Additional services provided by the Operations Division include heavy rescue, confined space rescue, dive rescue, hazardous materials response, a paramedic bike program, annual fire hydrant maintenance, and a host of fire prevention and public education programs. Fire prevention is emphasized through safety programs in the schools, regular fire drills, and inspections of commercial properties, multi-family dwellings and places of public assembly.
The Training Division of the Loveland- Symmes Fire Department provides training support services to the department staff, as well as coordinates joint training opportunities with our neighboring communities’ emergency service agencies. The Training Division is tasked with staff development and enrichment duties, such as assisting our EMT’s with enrollment in an accredited paramedic school. The Training Division also provides maintenance services such as continuing emergency medical education to assist our EMT’s and paramedics in meeting all national and state mandated requirements for recertification. LSFD members attend monthly shift drills where the entire department comes together to train on fire and EMS topics. Company officers are tasked with conducting daily training within their stations on their respective shifts.
The Fleet Maintenance Division maintains our fleet in-house by completing jobs such as oil changes, complete vehicle lubrication, brake relining, general engine repairs and diagnosis, and electrical wiring and repair needs. Fleet Maintenance is also responsible for maintaining all of our power tools, smoke ejectors, Hurst® tools, and cutting saws. This allows for a quicker turn-around time for equipment repairs as we do not have to wait on a repair facility to complete the work for us. We have several employees, who over the years have been able to save our department time and money by performing both regular maintenance and preventative maintenance on a regular basis. The Fleet Maintenance Division does minor repairs and major rebuilds at our maintenance building (located at Station 60) along with providing fire and EMS coverage at the same time. In fact, Captain Chip Poppe, our Chief Engineer/Mechanic, built our mini-pumper at Station 60.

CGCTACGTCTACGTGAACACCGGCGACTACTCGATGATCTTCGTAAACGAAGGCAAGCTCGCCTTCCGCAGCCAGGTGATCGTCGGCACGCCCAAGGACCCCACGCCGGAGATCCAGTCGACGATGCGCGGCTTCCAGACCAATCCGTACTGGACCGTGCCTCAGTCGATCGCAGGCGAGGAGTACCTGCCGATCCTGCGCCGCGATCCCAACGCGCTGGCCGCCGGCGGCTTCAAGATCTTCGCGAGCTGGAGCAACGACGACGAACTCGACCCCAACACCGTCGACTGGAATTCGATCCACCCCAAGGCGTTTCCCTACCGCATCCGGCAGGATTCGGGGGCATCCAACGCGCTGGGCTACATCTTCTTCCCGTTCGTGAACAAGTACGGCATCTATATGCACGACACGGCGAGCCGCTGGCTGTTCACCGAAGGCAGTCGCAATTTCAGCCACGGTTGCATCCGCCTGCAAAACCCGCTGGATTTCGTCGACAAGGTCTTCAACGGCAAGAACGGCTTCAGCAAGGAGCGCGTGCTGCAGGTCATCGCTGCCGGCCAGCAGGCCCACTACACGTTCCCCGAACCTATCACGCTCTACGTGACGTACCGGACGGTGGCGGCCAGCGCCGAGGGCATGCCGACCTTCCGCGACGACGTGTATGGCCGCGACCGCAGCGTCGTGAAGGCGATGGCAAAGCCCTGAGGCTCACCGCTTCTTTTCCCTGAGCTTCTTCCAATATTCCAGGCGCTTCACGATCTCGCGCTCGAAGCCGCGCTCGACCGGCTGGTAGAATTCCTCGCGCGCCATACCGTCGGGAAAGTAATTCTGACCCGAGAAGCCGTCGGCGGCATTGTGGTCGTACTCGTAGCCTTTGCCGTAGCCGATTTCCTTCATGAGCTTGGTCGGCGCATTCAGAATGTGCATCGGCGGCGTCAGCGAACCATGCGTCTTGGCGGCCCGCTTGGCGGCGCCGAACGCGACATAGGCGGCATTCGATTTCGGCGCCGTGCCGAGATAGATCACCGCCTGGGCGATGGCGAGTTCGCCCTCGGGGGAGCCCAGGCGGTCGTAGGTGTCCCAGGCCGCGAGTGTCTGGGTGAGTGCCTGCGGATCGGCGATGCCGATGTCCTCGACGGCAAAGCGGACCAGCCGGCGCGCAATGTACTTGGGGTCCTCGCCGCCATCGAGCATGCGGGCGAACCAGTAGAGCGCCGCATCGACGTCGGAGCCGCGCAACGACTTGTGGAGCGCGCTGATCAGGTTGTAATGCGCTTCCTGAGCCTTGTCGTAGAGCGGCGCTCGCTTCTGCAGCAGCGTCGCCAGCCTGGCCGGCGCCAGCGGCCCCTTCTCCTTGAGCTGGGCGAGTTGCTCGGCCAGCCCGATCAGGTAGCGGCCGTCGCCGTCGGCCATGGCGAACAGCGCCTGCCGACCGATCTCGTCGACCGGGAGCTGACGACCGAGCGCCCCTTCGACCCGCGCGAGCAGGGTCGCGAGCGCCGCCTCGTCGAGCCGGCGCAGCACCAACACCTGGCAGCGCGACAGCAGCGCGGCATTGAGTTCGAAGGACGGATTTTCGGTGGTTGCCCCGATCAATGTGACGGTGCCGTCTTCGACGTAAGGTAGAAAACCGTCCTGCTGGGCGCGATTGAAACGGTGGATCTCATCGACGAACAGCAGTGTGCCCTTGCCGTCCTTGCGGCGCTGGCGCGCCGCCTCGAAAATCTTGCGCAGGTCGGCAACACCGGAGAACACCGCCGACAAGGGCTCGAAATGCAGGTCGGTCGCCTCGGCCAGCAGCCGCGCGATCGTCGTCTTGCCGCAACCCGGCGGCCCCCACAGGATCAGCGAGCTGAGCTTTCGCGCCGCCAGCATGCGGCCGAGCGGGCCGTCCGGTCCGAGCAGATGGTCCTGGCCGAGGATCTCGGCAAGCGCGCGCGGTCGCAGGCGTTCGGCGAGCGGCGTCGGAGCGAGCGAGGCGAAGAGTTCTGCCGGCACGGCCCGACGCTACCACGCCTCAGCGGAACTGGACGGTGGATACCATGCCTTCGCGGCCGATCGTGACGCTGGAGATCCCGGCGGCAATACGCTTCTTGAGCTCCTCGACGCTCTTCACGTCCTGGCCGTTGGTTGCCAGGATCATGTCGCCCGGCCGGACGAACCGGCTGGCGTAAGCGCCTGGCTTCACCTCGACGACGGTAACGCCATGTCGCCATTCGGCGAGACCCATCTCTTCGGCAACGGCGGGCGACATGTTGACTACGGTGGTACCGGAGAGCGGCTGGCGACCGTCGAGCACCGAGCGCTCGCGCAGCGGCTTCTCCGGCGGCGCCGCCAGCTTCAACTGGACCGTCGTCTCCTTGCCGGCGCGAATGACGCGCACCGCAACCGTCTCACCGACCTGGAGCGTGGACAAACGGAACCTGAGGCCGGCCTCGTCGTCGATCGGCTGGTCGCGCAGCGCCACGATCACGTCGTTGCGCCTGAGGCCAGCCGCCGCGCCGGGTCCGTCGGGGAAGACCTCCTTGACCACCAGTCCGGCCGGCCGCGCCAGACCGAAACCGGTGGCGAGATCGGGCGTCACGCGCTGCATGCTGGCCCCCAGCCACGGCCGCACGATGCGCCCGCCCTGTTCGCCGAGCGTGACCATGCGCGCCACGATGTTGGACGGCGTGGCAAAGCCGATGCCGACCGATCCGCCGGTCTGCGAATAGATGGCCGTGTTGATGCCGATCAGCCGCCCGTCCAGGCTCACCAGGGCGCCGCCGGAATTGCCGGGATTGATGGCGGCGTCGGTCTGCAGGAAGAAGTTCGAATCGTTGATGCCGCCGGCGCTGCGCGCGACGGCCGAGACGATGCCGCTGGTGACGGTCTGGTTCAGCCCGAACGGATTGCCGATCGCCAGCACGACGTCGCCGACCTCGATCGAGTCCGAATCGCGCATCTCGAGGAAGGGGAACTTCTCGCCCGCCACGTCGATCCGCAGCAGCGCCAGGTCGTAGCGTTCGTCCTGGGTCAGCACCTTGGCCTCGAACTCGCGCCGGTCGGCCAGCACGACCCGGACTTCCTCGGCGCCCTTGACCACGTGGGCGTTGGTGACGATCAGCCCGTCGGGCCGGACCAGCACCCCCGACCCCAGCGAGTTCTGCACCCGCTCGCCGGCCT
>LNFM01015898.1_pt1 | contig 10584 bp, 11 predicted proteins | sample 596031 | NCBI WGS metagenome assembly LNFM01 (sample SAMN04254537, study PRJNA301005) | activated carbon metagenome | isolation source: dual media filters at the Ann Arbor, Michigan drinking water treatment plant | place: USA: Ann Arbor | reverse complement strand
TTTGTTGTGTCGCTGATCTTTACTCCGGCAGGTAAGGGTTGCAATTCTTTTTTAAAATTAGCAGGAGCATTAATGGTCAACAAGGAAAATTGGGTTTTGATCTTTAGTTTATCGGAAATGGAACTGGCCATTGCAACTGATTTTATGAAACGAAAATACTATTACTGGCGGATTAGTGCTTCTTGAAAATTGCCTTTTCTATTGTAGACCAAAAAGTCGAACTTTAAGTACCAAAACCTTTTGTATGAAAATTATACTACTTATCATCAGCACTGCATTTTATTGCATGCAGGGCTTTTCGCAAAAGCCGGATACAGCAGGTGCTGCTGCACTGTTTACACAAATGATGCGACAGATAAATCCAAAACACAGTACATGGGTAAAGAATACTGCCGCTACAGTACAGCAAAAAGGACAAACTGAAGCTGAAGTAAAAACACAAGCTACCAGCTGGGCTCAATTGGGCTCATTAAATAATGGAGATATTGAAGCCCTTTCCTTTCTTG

In 1999, a non-emergency public safety dispatch center (Northeast Communications) was added to better serve Loveland and Symmes Township. The center, staffed by certified telecommunicators, originally handled calls that did not require an immediate response, such as police reports, vehicle lockouts, fire and crime prevention, minor auto accidents, and minor illnesses or injuries. Since its inception, Northeast Communications has added the capability to answer 911 calls and now handles emergency dispatching for the LSFD.
“When you think of how we’ve evolved in serving our communities, it’s amazing,” says Deputy Chief Andrew Knapp. “We’ve evolved from having funeral directors donating old cots and allowing us to use hearses to carry out our wounded firemen during emergencies to becoming highly-trained emergency workers relied upon by the community in time of need,” continued Knapp. “It’s all about reaching the community,” said Knapp. Once we reach the community, it’s all about the training and equipment. Our firefighter/EMT’s must complete 240 hours of fire training and over 120 hours of basic emergency medical training before they are allowed to respond to any emergency. After completing this initial training and gaining some experience, our firefighters receive additional training in areas such as specialized rescue, hazardous materials response, and fire prevention activities. Furthermore, highly trained paramedics must now complete over 1,800 hours of training before providing advanced medical care. “Our people who go out on those runs, they care about the person placing that call, they know how important it is to everyone involved,” concluded Chief Knapp. And where better to house those people than a department historically dedicated to serving the future.